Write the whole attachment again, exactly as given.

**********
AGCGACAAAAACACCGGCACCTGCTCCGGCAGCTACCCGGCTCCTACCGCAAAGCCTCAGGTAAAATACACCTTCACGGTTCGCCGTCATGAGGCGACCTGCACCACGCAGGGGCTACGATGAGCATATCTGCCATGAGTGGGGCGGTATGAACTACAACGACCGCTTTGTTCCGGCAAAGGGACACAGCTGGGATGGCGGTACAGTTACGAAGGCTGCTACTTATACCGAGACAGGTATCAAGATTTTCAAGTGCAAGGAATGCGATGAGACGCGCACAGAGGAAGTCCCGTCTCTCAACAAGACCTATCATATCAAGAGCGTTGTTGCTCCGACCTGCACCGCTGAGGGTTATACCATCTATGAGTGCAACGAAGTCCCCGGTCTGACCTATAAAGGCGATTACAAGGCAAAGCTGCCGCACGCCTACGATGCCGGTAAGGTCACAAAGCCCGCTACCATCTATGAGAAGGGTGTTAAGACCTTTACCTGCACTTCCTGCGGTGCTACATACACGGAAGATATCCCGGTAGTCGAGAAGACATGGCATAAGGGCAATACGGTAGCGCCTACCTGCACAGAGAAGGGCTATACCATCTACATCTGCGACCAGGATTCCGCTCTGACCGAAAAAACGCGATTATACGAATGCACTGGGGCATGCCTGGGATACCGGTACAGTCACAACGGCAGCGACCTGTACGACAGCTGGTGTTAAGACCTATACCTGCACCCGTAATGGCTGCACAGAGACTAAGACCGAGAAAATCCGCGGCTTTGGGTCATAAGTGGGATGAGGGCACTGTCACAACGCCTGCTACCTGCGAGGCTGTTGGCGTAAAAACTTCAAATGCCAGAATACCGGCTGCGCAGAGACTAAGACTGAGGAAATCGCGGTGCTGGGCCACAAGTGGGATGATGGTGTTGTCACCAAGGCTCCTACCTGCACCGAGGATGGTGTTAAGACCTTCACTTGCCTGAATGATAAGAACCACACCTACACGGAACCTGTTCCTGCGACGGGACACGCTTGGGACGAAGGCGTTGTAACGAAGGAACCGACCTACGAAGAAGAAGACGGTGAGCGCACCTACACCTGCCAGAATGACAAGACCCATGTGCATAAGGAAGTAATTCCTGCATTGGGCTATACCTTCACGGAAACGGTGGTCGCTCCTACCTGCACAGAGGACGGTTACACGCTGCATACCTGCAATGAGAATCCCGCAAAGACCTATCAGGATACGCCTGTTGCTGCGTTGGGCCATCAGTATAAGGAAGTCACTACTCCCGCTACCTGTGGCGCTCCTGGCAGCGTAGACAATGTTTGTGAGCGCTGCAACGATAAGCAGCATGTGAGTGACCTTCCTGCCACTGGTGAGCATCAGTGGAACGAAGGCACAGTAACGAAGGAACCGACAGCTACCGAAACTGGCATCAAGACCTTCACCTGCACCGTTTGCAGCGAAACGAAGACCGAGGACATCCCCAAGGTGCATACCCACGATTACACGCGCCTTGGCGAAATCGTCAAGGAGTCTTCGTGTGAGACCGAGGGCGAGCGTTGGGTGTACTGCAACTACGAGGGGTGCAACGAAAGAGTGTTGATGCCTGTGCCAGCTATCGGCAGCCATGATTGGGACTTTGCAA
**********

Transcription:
AGCGACAAAAACACCGGCACCTGCTCCGGCAGCTACCCGGCTCCTACCGCAAAGCCTCAGGTAAAATACACCTTCACGGTTCGCCGTCATGAGGCGACCTGCACCACGCAGGGGCTACGATGAGCATATCTGCCATGAGTGGGGCGGTATGAACTACAACGACCGCTTTGTTCCGGCAAAGGGACACAGCTGGGATGGCGGTACAGTTACGAAGGCTGCTACTTATACCGAGACAGGTATCAAGATTTTCAAGTGCAAGGAATGCGATGAGACGCGCACAGAGGAAGTCCCGTCTCTCAACAAGACCTATCATATCAAGAGCGTTGTTGCTCCGACCTGCACCGCTGAGGGTTATACCATCTATGAGTGCAACGAAGTCCCCGGTCTGACCTATAAAGGCGATTACAAGGCAAAGCTGCCGCACGCCTACGATGCCGGTAAGGTCACAAAGCCCGCTACCATCTATGAGAAGGGTGTTAAGACCTTTACCTGCACTTCCTGCGGTGCTACATACACGGAAGATATCCCGGTAGTCGAGAAGACATGGCATAAGGGCAATACGGTAGCGCCTACCTGCACAGAGAAGGGCTATACCATCTACATCTGCGACCAGGATTCCGCTCTGACCGAAAAAACGCGATTATACGAATGCACTGGGGCATGCCTGGGATACCGGTACAGTCACAACGGCAGCGACCTGTACGACAGCTGGTGTTAAGACCTATACCTGCACCCGTAATGGCTGCACAGAGACTAAGACCGAGAAAATCCGCGGCTTTGGGTCATAAGTGGGATGAGGGCACTGTCACAACGCCTGCTACCTGCGAGGCTGTTGGCGTAAAAACTTCAAATGCCAGAATACCGGCTGCGCAGAGACTAAGACTGAGGAAATCGCGGTGCTGGGCCACAAGTGGGATGATGGTGTTGTCACCAAGGCTCCTACCTGCACCGAGGATGGTGTTAAGACCTTCACTTGCCTGAATGATAAGAACCACACCTACACGGAACCTGTTCCTGCGACGGGACACGCTTGGGACGAAGGCGTTGTAACGAAGGAACCGACCTACGAAGAAGAAGACGGTGAGCGCACCTACACCTGCCAGAATGACAAGACCCATGTGCATAAGGAAGTAATTCCTGCATTGGGCTATACCTTCACGGAAACGGTGGTCGCTCCTACCTGCACAGAGGACGGTTACACGCTGCATACCTGCAATGAGAATCCCGCAAAGACCTATCAGGATACGCCTGTTGCTGCGTTGGGCCATCAGTATAAGGAAGTCACTACTCCCGCTACCTGTGGCGCTCCTGGCAGCGTAGACAATGTTTGTGAGCGCTGCAACGATAAGCAGCATGTGAGTGACCTTCCTGCCACTGGTGAGCATCAGTGGAACGAAGGCACAGTAACGAAGGAACCGACAGCTACCGAAACTGGCATCAAGACCTTCACCTGCACCGTTTGCAGCGAAACGAAGACCGAGGACATCCCCAAGGTGCATACCCACGATTACACGCGCCTTGGCGAAATCGTCAAGGAGTCTTCGTGTGAGACCGAGGGCGAGCGTTGGGTGTACTGCAACTACGAGGGGTGCAACGAAAGAGTGTTGATGCCTGTGCCAGCTATCGGCAGCCATGATTGGGACTTTGCAA